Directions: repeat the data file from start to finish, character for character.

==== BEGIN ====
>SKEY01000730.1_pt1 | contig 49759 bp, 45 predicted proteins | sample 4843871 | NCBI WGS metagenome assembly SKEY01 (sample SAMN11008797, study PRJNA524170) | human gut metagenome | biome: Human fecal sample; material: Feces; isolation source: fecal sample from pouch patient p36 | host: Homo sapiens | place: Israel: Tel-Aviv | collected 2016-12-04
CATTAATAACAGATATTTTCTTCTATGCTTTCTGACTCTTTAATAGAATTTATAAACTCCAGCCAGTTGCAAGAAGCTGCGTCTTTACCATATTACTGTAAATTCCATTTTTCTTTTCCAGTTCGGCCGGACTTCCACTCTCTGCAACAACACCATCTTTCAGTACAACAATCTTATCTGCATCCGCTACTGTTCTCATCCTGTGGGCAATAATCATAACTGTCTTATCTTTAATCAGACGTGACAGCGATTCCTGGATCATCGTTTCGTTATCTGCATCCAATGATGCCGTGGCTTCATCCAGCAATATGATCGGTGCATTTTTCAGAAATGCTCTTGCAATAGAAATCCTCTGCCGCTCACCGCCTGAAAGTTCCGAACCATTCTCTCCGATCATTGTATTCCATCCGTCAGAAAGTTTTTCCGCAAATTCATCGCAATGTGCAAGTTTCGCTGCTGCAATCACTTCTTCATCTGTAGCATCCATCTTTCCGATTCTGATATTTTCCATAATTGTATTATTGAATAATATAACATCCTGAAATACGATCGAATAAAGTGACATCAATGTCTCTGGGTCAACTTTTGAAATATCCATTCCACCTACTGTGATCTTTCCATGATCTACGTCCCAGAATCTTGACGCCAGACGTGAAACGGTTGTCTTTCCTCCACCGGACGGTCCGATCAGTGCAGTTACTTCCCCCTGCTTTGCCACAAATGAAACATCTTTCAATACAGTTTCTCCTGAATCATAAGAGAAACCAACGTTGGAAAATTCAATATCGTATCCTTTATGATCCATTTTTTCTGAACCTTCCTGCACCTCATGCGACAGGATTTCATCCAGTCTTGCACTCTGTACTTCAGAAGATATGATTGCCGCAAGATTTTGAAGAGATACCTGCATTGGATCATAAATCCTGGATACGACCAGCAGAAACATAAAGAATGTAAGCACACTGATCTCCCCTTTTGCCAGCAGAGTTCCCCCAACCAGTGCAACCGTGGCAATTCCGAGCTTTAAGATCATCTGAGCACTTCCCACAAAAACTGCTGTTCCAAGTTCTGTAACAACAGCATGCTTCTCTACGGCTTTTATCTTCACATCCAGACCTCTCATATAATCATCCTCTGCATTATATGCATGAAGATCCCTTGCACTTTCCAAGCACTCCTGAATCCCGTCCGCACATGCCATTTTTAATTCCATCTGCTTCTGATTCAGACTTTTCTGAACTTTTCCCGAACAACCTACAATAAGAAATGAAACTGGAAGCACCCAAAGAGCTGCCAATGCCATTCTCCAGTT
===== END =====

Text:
>SKEY01000730.1_pt1 | contig 49759 bp, 45 predicted proteins | sample 4843871 | NCBI WGS metagenome assembly SKEY01 (sample SAMN11008797, study PRJNA524170) | human gut metagenome | biome: Human fecal sample; material: Feces; isolation source: fecal sample from pouch patient p36 | host: Homo sapiens | place: Israel: Tel-Aviv | collected 2016-12-04
CATTAATAACAGATATTTTCTTCTATGCTTTCTGACTCTTTAATAGAATTTATAAACTCCAGCCAGTTGCAAGAAGCTGCGTCTTTACCATATTACTGTAAATTCCATTTTTCTTTTCCAGTTCGGCCGGACTTCCACTCTCTGCAACAACACCATCTTTCAGTACAACAATCTTATCTGCATCCGCTACTGTTCTCATCCTGTGGGCAATAATCATAACTGTCTTATCTTTAATCAGACGTGACAGCGATTCCTGGATCATCGTTTCGTTATCTGCATCCAATGATGCCGTGGCTTCATCCAGCAATATGATCGGTGCATTTTTCAGAAATGCTCTTGCAATAGAAATCCTCTGCCGCTCACCGCCTGAAAGTTCCGAACCATTCTCTCCGATCATTGTATTCCATCCGTCAGAAAGTTTTTCCGCAAATTCATCGCAATGTGCAAGTTTCGCTGCTGCAATCACTTCTTCATCTGTAGCATCCATCTTTCCGATTCTGATATTTTCCATAATTGTATTATTGAATAATATAACATCCTGAAATACGATCGAATAAAGTGACATCAATGTCTCTGGGTCAACTTTTGAAATATCCATTCCACCTACTGTGATCTTTCCATGATCTACGTCCCAGAATCTTGACGCCAGACGTGAAACGGTTGTCTTTCCTCCACCGGACGGTCCGATCAGTGCAGTTACTTCCCCCTGCTTTGCCACAAATGAAACATCTTTCAATACAGTTTCTCCTGAATCATAAGAGAAACCAACGTTGGAAAATTCAATATCGTATCCTTTATGATCCATTTTTTCTGAACCTTCCTGCACCTCATGCGACAGGATTTCATCCAGTCTTGCACTCTGTACTTCAGAAGATATGATTGCCGCAAGATTTTGAAGAGATACCTGCATTGGATCATAAATCCTGGATACGACCAGCAGAAACATAAAGAATGTAAGCACACTGATCTCCCCTTTTGCCAGCAGAGTTCCCCCAACCAGTGCAACCGTGGCAATTCCGAGCTTTAAGATCATCTGAGCACTTCCCACAAAAACTGCTGTTCCAAGTTCTGTAACAACAGCATGCTTCTCTACGGCTTTTATCTTCACATCCAGACCTCTCATATAATCATCCTCTGCATTATATGCATGAAGATCCCTTGCACTTTCCAAGCACTCCTGAATCCCGTCCGCACATGCCATTTTTAATTCCATCTGCTTCTGATTCAGACTTTTCTGAACTTTTCCCGAACAACCTACAATAAGAAATGAAACTGGAAGCACCCAAAGAGCTGCCAATGCCATTCTCCAGTT